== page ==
Unless you’ve been living under a rock, you will probably be fully aware that retail is changing. Online retail is fast outpacing the bricks-and-mortar store, with sales through digital channels, including mobile, rocketing by 23% in 2015 alone. Amazon, of course, is King of the Castle, with its platform now accounting for 26% of all online retail sales. Clearly, retailers need to change their tactics to meet the needs of the modern consumer.
The omnichannel retail strategy centres around the ability to provide a seamless experience across bricks-and-mortar stores and across a range of digital channels. Retailers that are on-board with the omnichannel revolution know that the strategy not only differentiates them from competition, but also gives them an advantage, particularly over online-only retailers. Rather than surrendering their bricks-and-mortar stores and going fully online, they recognise the intrinsic value of the in-store experience, a value which is not going anywhere any time soon.
There is, in short, substantial economic value in providing a cross-channel experience.
A study by the Harvard Business Review examined the shopping behaviour of 46,000 US retail customers, all of whom had made a purchase with a particular US retailer between June 2015 and August 2016. The results were intriguing…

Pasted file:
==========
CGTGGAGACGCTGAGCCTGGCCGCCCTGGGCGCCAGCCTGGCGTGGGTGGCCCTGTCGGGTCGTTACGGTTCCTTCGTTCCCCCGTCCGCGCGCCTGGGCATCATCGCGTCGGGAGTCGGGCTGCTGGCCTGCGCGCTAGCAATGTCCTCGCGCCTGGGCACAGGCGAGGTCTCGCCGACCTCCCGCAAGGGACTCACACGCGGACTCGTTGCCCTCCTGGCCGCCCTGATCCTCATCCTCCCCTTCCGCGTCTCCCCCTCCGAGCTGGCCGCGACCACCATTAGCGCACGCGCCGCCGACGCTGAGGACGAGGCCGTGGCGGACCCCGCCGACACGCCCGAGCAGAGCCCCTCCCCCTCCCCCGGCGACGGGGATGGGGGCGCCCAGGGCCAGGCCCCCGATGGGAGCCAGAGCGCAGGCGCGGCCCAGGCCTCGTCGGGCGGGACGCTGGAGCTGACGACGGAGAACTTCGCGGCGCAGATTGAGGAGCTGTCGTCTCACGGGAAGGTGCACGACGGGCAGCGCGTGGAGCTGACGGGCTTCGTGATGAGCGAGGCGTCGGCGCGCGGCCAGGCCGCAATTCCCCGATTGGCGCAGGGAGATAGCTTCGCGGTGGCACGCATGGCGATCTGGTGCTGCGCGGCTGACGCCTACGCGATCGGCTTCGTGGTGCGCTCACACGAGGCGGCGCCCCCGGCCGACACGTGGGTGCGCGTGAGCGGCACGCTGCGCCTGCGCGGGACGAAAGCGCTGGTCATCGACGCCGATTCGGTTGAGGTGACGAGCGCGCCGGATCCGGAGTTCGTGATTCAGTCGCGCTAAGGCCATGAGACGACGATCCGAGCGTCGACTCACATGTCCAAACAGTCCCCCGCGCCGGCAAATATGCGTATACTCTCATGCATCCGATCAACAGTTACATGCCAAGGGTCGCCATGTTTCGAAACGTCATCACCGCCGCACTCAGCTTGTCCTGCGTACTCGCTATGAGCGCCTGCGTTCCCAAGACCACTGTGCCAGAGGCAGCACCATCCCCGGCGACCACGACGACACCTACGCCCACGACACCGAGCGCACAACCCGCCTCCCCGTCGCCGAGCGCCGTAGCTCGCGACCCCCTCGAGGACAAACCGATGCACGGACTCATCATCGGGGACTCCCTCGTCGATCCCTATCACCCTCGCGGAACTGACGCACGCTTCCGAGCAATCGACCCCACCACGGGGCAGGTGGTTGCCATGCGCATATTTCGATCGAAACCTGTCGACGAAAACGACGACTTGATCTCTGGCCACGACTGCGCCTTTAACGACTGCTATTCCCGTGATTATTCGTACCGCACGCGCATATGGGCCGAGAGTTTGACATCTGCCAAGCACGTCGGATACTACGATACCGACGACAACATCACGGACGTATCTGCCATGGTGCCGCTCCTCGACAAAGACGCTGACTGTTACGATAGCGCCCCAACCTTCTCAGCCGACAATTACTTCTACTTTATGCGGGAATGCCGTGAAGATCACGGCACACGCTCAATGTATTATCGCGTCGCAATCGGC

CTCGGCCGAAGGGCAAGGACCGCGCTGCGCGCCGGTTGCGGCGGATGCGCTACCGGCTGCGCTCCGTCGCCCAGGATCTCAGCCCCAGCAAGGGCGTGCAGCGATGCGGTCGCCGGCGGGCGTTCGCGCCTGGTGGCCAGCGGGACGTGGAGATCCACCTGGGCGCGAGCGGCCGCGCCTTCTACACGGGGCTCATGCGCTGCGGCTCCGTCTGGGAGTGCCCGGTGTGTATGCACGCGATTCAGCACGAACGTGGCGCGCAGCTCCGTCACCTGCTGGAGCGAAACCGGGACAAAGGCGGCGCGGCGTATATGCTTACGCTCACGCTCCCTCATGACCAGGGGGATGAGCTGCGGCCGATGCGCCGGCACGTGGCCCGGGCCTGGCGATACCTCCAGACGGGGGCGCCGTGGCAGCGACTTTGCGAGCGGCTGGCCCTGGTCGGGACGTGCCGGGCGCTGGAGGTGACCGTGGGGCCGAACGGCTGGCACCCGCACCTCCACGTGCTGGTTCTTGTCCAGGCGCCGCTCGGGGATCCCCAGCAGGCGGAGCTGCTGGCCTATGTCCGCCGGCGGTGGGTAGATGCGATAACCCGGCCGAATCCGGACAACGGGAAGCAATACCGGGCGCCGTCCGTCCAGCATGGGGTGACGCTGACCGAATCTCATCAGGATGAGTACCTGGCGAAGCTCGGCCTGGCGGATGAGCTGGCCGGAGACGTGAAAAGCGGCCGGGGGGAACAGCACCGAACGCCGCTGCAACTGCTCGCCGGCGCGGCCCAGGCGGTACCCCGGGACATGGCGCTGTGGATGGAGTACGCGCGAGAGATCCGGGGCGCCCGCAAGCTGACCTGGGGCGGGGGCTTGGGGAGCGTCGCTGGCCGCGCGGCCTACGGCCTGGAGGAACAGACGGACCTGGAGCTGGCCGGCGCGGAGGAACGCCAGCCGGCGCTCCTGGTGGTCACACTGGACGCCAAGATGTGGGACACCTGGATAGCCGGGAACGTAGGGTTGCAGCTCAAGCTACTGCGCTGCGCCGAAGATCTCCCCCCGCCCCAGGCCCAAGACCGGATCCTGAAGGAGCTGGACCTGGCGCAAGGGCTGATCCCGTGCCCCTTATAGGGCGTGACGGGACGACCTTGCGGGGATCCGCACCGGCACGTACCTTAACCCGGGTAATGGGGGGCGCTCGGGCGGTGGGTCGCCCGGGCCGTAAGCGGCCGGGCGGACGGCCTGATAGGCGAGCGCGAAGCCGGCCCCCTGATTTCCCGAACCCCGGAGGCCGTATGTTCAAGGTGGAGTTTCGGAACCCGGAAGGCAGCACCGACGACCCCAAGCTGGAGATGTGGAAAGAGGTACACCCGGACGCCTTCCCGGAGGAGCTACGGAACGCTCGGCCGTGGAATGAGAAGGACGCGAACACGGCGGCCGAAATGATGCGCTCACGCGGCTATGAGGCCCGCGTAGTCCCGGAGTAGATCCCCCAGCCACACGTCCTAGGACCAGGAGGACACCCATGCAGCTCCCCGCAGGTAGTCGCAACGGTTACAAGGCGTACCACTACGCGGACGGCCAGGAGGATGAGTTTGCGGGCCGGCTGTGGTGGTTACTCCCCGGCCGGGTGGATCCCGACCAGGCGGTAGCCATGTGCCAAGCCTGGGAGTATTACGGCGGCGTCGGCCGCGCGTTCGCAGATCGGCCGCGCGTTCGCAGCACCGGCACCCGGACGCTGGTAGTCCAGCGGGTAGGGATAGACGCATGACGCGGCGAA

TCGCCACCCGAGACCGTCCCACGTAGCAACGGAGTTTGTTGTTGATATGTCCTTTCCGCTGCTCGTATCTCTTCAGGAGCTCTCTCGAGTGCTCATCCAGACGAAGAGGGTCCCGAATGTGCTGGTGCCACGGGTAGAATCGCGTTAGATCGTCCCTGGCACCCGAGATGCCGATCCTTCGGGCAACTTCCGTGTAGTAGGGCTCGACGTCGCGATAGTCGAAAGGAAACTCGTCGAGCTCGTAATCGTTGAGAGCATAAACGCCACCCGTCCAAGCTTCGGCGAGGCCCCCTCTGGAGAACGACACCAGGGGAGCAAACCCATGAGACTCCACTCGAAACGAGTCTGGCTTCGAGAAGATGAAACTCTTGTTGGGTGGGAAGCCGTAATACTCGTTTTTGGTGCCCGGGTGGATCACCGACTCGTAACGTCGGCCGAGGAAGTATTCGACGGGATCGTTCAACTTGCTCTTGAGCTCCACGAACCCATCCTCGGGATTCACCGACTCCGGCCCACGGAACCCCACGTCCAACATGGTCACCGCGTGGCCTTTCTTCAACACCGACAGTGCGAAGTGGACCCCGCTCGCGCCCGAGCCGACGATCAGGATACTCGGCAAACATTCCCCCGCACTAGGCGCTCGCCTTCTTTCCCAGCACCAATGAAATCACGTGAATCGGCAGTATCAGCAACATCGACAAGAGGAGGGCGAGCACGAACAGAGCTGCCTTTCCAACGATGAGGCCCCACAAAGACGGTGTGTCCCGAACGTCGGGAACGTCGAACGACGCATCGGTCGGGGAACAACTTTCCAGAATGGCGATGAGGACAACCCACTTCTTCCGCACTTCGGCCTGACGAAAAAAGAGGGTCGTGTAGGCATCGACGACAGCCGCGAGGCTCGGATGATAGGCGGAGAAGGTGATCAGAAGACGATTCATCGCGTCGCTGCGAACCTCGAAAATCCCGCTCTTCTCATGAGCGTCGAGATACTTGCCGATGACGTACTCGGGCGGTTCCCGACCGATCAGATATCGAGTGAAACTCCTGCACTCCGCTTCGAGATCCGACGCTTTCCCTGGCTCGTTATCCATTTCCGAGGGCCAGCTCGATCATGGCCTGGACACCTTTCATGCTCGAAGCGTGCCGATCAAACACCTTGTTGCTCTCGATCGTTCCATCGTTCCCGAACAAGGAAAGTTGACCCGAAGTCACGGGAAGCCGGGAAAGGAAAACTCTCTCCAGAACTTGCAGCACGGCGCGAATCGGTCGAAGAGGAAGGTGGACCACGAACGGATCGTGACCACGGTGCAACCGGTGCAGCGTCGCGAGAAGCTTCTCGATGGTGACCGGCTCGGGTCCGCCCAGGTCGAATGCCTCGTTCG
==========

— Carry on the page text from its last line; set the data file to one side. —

Just 7% of the participants were online-only shoppers, and only 20% only shopped in store. The remaining 73% were omnichannel customers, using multiple channels during their shopping journey.
HBR’s study showed that customers used the retailer’s touchpoints in a variety of places, and in many different combinations. They used:
.Smartphone apps to compare prices and/or download coupons
.Interactive catalogues, price checkers, and/or tablets in-store
.Purchased online and picked up their purchases in-store
.Purchased in-store and had their purchases delivered to their home
It was found that these omnichannel customers spent 4% more every time they visited the bricks-and-mortar store. They also spent 10% more online compared with those customers who used just one channel. And, perhaps most interestingly of all, for every additional channel they used, the omnichannel shoppers spent more money in-store. Customers who used over 4 channels spent a whopping 9% more in-store (on average) compared to ‘monochannel’ shoppers.
To summarise: the HBR study demonstrates that deliberate online searching beforehand led to a greater value of in-store purchases.
This finding goes against the grain of conventional wisdom around ‘showrooming’. Rather than researching in-store before going online, omnichannel shoppers do quite the opposite. So, clearly, we need to embrace omnichannel, and embrace it tightly.
At the centre of a good omnichannel retail experience is delivering a strongly engaging and relatable online experience to the customer. It is this experience that will encourage them to move from one platform to the next across your brand, and - crucially - entice them into a purchase.